About: Formate oxidation is a research topic. Over the lifetime, 352 publications have been published within this topic receiving 13480 citations.
Papers published on a yearly basis
TL;DR: FDH1 demonstrates the feasibility of interconverting CO2 and formate electrochemically, and it is a template for the development of robust synthetic catalysts suitable for practical applications.
Abstract: Carbon dioxide (CO2) is a kinetically and thermodynamically stable molecule. It is easily formed by the oxidation of organic molecules, during combustion or respiration, but is difficult to reduce. The production of reduced carbon compounds from CO2 is an attractive proposition, because carbon-neutral energy sources could be used to generate fuel resources and sequester CO2 from the atmosphere. However, available methods for the electrochemical reduction of CO2 require excessive overpotentials (are energetically wasteful) and produce mixtures of products. Here, we show that a tungsten-containing formate dehydrogenase enzyme (FDH1) adsorbed to an electrode surface catalyzes the efficient electrochemical reduction of CO2 to formate. Electrocatalysis by FDH1 is thermodynamically reversible—only small overpotentials are required, and the point of zero net catalytic current defines the reduction potential. It occurs under thoroughly mild conditions, and formate is the only product. Both as a homogeneous catalyst and on the electrode, FDH1 catalyzes CO2 reduction with a rate more than two orders of magnitude faster than that of any known catalyst for the same reaction. Formate oxidation is more than five times faster than CO2 reduction. Thermodynamically, formate and hydrogen are oxidized at similar potentials, so formate is a viable energy source in its own right as well as an industrially important feedstock and a stable intermediate in the conversion of CO2 to methanol and methane. FDH1 demonstrates the feasibility of interconverting CO2 and formate electrochemically, and it is a template for the development of robust synthetic catalysts suitable for practical applications.
TL;DR: The finding that Escherichia coli can ferment glycerol in a pH-dependent manner should enable the development of an E. coli-based platform for the anaerobic production of reduced chemicals from Glycerol at yields higher than those obtained from common sugars, such as glucose.
Abstract: The worldwide surplus of glycerol generated as inevitable byproduct of biodiesel fuel and oleochemical production is resulting in the shutdown of traditional glycerol-producing/refining plants and new applications are needed for this now abundant carbon source. In this article we report our finding that Escherichia coli can ferment glycerol in a pH-dependent manner. We hypothesize that glycerol fermentation is linked to the availability of CO(2), which under acidic conditions is produced by the oxidation of formate by the enzyme formate hydrogen lyase (FHL). In agreement with this hypothesis, glycerol fermentation was severely impaired by blocking the activity of FHL. We demonstrated that, unlike CO(2), hydrogen (the other product of FHL-mediated formate oxidation) had a negative impact on cell growth and glycerol fermentation. In addition, supplementation of the medium with CO(2) partially restored the ability of an FHL-deficient strain to ferment glycerol. High pH resulted in low CO(2) generation (low activity of FHL) and availability (most CO(2) is converted to bicarbonate), and consequently very inefficient fermentation of glycerol. Most of the fermented glycerol was recovered in the reduced compounds ethanol and succinate (93% of the product mixture), which reflects the highly reduced state of glycerol and confirms the fermentative nature of this process. Since glycerol is a cheap, abundant, and highly reduced carbon source, our findings should enable the development of an E. coli-based platform for the anaerobic production of reduced chemicals from glycerol at yields higher than those obtained from common sugars, such as glucose.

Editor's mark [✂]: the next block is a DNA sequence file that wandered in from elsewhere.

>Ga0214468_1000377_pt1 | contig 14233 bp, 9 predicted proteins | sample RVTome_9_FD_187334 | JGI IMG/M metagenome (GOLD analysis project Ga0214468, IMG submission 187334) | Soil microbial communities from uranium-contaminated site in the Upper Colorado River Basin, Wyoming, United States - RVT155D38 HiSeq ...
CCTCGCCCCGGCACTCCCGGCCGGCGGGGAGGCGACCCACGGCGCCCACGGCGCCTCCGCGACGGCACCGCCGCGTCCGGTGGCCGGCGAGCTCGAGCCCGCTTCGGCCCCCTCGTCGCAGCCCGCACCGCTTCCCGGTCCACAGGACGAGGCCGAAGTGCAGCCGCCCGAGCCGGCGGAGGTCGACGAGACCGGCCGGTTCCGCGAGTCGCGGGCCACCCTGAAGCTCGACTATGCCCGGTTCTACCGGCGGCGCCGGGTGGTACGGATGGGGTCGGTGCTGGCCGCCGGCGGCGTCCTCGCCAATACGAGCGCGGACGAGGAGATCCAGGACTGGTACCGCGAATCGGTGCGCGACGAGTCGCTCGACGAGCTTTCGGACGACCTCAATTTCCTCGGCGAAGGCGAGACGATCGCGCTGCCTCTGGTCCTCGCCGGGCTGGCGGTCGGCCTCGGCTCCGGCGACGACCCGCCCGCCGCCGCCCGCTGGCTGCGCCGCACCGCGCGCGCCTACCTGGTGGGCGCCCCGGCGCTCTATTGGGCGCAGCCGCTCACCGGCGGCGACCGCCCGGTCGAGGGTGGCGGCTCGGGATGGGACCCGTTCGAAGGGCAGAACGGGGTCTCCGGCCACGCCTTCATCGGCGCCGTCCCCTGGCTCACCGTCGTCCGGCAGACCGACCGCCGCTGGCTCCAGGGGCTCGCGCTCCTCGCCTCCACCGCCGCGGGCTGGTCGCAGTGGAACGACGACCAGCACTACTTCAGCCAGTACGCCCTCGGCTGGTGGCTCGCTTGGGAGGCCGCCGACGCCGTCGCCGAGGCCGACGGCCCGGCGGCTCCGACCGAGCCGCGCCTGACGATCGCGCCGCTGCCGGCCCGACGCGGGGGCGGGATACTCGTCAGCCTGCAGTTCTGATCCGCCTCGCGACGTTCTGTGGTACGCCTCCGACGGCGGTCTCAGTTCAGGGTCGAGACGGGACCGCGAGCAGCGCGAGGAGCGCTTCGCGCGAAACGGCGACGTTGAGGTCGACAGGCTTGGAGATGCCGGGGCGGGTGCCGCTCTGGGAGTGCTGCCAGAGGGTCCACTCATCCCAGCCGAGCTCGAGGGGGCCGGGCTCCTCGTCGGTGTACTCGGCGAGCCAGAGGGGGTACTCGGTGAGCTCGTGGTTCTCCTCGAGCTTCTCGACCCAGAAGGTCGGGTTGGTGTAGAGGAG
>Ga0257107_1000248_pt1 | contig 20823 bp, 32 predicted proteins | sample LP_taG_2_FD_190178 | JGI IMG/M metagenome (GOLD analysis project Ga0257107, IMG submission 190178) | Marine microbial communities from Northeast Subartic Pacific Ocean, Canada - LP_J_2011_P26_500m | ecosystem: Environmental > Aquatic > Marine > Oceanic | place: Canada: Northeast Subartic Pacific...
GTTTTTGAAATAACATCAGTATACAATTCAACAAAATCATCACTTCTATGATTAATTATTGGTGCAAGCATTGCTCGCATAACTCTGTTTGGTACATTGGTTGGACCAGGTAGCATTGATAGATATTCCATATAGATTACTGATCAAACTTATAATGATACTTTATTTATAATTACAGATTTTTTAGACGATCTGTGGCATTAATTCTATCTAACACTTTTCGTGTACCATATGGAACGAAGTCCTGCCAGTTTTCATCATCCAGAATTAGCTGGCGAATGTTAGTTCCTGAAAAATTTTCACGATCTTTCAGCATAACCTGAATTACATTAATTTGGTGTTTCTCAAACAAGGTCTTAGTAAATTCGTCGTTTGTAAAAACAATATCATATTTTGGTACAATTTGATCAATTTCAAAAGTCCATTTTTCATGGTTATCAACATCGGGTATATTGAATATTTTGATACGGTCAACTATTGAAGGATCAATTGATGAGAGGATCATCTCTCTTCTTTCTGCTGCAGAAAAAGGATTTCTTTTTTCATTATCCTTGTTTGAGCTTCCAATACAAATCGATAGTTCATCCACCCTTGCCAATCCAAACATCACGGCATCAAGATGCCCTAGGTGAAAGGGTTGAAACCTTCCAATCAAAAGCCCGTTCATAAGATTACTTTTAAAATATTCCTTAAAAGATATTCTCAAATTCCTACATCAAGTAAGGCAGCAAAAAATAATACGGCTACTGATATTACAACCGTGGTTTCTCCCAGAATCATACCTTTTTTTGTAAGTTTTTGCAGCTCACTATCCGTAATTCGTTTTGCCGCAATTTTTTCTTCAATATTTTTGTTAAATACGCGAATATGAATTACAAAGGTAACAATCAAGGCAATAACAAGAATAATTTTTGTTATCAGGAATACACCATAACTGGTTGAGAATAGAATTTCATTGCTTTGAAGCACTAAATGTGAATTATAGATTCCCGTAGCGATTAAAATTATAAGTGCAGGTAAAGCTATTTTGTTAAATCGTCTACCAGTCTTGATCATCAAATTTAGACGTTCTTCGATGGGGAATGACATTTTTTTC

TL;DR: The findings suggest that light emission by phagocytosing polymorphonuclear leukocytes is dependent on both myeloperoxidase-catalyzed reactions and the superoxide anion, and involves in part the excitation of the ingested particle.